Well, if Mooney is wrong about the science that’s one thing. My experience teaching mathematics suggests to me that careful, logical thinking is not something that comes naturally to most people, and the sheer ubiquity of religion in the world suggests that there is some underlying psychological basis for it. So I’m not sure why Larry regards Mooney’s hypothesis as obviously false.
The bigger problem, however, is that what Larry is railing against here is so far removed from anything Mooney is suggesting that it amounts to simple caricature. Mooney was talking about psychological dispositions, not hard-wired, unchangeable traits. We have a tendency to find sugary and fatty foods appealing, and that tendency probably has an evolutionary origin. But that doesn’t mean we cannot be educated to reject that tendency. The point is that education is necessary, and that was the basic point Mooney was making about our psychological dispositions. Religion comes naturally, he is arguing, but science has to be taught.
Larry tells us that religion is primarily about learned behavior. I’m sure that’s true, but why are so many people being taught religious modes of thought in the first place? And why do so many people find those modes of thought appealing? If I understand Mooney’s point, he would say that the specifics of religious belief and practice are learned and differ from culture to culture, but a general tendency to find something like religion to be appealing is innate.
Jerry’s post is far more measured, and provides a far more accurate summary of what Mooney wrote, but I disagree with his main criticism:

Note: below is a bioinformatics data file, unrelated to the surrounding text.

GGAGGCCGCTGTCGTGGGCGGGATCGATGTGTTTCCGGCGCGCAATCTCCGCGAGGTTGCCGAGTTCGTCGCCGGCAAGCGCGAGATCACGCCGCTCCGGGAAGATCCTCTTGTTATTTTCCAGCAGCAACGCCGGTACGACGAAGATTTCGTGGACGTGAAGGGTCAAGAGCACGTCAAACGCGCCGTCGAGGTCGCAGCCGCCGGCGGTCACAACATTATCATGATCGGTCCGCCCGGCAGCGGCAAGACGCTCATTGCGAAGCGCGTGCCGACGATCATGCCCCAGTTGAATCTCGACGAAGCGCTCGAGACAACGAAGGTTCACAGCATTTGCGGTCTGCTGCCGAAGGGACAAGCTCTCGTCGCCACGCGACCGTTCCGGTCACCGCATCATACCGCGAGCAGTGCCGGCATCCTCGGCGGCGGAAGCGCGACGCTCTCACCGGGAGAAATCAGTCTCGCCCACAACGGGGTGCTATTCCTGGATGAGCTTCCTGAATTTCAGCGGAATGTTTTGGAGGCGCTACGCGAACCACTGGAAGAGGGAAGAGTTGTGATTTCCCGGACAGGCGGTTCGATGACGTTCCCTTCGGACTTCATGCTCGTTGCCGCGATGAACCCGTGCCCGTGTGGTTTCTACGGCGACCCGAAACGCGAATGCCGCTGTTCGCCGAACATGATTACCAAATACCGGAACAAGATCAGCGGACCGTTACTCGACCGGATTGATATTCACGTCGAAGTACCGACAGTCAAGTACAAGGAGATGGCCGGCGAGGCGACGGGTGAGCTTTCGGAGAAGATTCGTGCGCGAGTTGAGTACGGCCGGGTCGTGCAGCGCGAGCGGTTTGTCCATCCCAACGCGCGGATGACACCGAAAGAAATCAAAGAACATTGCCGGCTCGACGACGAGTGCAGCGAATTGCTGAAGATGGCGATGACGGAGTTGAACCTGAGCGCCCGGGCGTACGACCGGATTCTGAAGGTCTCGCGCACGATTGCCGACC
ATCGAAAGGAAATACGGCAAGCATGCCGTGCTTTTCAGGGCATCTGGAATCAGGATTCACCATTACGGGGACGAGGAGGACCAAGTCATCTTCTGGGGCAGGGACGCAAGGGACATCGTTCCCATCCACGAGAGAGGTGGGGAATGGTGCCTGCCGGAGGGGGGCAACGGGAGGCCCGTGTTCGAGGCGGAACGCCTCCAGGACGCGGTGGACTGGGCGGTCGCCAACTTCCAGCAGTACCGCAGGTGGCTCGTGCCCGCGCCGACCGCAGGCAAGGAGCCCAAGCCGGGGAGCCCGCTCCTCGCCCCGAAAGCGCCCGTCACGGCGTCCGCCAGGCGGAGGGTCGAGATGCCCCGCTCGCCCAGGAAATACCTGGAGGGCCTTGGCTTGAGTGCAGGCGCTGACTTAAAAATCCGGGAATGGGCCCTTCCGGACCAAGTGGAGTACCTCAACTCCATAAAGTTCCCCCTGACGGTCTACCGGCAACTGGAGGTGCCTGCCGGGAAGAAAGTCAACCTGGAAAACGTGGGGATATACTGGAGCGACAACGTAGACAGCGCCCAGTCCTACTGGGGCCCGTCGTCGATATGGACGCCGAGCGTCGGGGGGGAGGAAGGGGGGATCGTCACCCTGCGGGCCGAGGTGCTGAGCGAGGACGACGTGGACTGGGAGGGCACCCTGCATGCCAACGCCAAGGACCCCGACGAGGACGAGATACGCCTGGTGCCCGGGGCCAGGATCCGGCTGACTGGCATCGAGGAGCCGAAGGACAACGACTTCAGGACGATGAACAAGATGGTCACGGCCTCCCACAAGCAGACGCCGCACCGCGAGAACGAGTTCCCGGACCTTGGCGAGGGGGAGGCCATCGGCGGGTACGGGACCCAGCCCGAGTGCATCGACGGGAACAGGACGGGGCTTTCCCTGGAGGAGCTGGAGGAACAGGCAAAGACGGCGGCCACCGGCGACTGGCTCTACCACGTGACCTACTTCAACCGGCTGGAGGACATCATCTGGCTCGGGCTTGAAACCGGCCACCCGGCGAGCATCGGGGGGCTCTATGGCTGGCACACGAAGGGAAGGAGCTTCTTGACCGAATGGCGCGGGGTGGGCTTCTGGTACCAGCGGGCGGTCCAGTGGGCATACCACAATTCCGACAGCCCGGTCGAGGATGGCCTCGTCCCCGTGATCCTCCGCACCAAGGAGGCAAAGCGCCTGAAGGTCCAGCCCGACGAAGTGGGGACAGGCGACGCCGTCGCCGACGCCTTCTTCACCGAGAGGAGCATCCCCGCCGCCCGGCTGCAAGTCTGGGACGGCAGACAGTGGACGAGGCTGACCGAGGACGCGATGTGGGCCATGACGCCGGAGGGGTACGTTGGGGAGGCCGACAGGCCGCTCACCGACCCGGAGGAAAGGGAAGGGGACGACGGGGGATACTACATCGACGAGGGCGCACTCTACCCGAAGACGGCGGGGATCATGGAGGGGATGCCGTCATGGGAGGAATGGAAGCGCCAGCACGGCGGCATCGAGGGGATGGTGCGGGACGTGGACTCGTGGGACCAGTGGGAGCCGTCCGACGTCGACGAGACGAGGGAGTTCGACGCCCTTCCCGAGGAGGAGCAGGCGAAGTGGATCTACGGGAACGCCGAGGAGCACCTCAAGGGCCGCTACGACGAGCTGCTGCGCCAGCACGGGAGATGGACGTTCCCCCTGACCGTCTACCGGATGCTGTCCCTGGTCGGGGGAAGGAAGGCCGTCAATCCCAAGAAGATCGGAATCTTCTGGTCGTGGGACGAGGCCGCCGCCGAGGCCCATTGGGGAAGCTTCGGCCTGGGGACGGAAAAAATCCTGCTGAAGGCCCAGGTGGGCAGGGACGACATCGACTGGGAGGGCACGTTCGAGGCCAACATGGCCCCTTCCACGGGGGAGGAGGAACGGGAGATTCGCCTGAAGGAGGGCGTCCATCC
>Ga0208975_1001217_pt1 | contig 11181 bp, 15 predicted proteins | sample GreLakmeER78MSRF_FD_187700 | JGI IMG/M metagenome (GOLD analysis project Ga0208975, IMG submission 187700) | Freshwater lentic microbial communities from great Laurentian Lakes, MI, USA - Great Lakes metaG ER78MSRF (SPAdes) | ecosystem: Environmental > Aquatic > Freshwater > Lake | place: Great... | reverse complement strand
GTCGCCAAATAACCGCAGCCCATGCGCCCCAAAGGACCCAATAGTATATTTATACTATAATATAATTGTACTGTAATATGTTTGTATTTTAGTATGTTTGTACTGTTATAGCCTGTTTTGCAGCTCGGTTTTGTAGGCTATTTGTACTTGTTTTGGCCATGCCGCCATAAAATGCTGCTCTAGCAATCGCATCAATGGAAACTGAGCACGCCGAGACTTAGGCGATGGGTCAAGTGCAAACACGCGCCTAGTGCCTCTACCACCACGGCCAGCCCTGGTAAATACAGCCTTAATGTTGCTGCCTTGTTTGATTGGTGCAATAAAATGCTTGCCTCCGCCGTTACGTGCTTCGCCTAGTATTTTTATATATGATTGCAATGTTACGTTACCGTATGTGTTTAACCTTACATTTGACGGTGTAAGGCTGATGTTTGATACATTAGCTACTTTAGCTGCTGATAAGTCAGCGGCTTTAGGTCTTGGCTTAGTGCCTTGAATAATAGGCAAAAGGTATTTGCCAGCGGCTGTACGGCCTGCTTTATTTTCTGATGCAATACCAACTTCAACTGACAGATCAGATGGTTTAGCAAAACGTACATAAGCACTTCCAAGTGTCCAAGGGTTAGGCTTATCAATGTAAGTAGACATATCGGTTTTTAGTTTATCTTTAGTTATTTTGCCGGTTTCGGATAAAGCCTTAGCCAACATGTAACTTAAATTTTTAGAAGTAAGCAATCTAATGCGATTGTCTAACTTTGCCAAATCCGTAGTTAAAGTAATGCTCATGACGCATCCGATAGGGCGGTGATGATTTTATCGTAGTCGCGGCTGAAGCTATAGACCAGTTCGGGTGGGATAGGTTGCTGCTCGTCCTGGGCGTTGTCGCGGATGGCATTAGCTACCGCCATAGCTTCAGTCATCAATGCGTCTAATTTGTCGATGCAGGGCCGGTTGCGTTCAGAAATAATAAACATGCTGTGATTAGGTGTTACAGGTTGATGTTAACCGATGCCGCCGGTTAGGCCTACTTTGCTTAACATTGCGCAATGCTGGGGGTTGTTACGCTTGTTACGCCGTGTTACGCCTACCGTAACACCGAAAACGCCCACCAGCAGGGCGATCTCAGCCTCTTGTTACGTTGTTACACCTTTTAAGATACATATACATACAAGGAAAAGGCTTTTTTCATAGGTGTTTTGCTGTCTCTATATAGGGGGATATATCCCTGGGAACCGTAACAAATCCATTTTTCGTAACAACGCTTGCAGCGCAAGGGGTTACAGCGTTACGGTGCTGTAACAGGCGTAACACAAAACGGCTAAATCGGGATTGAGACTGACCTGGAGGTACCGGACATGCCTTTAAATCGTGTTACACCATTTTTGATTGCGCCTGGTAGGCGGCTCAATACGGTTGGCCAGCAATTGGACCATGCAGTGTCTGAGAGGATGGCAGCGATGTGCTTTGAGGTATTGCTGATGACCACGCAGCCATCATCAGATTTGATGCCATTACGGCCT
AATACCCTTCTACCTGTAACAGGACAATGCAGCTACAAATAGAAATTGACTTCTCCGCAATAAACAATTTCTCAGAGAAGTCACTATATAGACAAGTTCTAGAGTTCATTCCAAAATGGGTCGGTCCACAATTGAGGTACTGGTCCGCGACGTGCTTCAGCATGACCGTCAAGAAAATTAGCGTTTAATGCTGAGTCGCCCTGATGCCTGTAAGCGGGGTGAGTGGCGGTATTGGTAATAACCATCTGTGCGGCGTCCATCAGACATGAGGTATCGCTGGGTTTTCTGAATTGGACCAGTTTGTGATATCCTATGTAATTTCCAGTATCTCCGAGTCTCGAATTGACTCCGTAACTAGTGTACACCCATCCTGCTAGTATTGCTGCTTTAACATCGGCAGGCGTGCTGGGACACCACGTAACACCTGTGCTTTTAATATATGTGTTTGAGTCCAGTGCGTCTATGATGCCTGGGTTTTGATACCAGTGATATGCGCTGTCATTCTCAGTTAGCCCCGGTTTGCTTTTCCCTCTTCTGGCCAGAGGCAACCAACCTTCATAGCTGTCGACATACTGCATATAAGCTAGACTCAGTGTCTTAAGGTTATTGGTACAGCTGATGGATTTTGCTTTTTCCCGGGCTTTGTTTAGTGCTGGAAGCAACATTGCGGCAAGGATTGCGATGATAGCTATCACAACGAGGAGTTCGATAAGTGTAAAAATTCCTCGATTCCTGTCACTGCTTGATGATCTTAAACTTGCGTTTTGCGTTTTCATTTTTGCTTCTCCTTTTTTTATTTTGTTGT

Although Mooney opposes evolution and religion in his title, he will claim (see below) that they’re still compatible. And he’s not suggesting in that title that belief in God promotes rejection of evolution, even though that’s the fact of the matter, a fact one can glean from Mooney’s analysis. What he’s suggesting is, in fact, that humans have hard-wired psychological traits that prevent them from accepting evolution. Although it’s not a coincidence that many of these features are those that promote religion, Mooney doesn’t emphasize that conclusion.
I don’t know what article Jerry read. I don’t see how Mooney could have been clearer that he thinks religious belief tends to make one hostile towards evolution. As Jerry notes, it’s right there in the subtitle. The juxtaposition is also pretty obvious from the article’s introduction. The article is so shot through with the idea that science and religion are opposed, that Mooney felt he had to clarify his view of the matter at the article’s conclusion. The point is simply that the story doesn’t end when you say, “The popularity of religion is the main reason people reject evolution.” The popularity of religion is precisely what needs to be explained.
Speaking of which, that’s another place where Jerry takes issue with Mooney. Mooney wrote:
Such is the research, and it’s important to point out a few caveats. First, this doesn’t mean science and religion are fundamentally incompatible. The conflict may run very deep indeed, but nevertheless, some individuals can and do find a way to retain their religious beliefs and also accept evolution—including the aforementioned biology textbook author Kenneth Miller of Brown University, a Catholic.
Jerry is unamused: